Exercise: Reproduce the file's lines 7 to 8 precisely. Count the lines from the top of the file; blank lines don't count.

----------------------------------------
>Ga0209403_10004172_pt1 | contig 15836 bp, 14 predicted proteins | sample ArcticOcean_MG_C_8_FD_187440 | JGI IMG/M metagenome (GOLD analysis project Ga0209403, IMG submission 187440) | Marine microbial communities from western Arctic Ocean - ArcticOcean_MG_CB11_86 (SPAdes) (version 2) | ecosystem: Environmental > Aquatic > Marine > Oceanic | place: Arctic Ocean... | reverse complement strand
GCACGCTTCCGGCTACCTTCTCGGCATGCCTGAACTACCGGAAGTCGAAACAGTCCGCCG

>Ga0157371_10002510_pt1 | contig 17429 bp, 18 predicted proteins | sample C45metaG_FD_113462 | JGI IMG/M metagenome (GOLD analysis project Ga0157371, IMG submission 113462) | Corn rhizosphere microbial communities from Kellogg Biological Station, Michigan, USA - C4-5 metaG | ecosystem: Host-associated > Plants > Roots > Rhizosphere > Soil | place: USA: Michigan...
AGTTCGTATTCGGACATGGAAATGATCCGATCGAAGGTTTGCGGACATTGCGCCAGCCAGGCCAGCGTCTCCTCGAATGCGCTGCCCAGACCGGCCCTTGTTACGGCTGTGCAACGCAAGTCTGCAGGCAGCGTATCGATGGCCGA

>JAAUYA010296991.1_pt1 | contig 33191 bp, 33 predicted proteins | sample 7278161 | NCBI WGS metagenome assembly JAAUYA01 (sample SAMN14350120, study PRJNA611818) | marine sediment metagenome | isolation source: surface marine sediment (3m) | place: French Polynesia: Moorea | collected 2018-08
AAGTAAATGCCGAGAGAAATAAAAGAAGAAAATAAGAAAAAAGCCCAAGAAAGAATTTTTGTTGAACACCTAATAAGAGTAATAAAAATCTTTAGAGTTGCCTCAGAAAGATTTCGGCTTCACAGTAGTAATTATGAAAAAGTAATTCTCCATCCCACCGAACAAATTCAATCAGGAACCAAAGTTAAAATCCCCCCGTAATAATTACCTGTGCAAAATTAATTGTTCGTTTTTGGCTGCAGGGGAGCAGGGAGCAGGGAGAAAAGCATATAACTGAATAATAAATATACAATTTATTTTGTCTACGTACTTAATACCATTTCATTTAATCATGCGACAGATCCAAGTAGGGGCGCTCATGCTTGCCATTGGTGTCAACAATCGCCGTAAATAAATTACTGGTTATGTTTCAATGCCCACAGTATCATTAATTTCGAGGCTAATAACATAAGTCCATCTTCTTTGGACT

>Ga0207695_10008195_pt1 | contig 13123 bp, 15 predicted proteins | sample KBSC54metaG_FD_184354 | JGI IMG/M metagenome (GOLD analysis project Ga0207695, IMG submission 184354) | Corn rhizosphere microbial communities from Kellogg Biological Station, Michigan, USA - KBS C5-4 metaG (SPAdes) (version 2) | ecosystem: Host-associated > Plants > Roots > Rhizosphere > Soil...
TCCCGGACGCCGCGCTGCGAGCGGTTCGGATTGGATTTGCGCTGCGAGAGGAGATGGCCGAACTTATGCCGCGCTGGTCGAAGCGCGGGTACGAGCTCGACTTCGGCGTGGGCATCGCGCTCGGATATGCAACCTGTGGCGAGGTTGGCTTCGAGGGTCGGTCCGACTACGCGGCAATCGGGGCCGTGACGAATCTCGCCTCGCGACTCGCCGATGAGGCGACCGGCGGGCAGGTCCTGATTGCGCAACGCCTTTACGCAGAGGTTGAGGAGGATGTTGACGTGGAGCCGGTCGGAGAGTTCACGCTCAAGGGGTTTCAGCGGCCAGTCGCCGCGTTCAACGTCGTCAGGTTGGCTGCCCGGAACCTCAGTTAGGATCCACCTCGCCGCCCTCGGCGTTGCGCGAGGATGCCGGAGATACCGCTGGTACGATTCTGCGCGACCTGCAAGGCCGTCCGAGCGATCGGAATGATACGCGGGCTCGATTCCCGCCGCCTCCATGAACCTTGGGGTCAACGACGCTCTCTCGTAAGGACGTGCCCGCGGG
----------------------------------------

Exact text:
>Ga0207695_10008195_pt1 | contig 13123 bp, 15 predicted proteins | sample KBSC54metaG_FD_184354 | JGI IMG/M metagenome (GOLD analysis project Ga0207695, IMG submission 184354) | Corn rhizosphere microbial communities from Kellogg Biological Station, Michigan, USA - KBS C5-4 metaG (SPAdes) (version 2) | ecosystem: Host-associated > Plants > Roots > Rhizosphere > Soil...
TCCCGGACGCCGCGCTGCGAGCGGTTCGGATTGGATTTGCGCTGCGAGAGGAGATGGCCGAACTTATGCCGCGCTGGTCGAAGCGCGGGTACGAGCTCGACTTCGGCGTGGGCATCGCGCTCGGATATGCAACCTGTGGCGAGGTTGGCTTCGAGGGTCGGTCCGACTACGCGGCAATCGGGGCCGTGACGAATCTCGCCTCGCGACTCGCCGATGAGGCGACCGGCGGGCAGGTCCTGATTGCGCAACGCCTTTACGCAGAGGTTGAGGAGGATGTTGACGTGGAGCCGGTCGGAGAGTTCACGCTCAAGGGGTTTCAGCGGCCAGTCGCCGCGTTCAACGTCGTCAGGTTGGCTGCCCGGAACCTCAGTTAGGATCCACCTCGCCGCCCTCGGCGTTGCGCGAGGATGCCGGAGATACCGCTGGTACGATTCTGCGCGACCTGCAAGGCCGTCCGAGCGATCGGAATGATACGCGGGCTCGATTCCCGCCGCCTCCATGAACCTTGGGGTCAACGACGCTCTCTCGTAAGGACGTGCCCGCGGG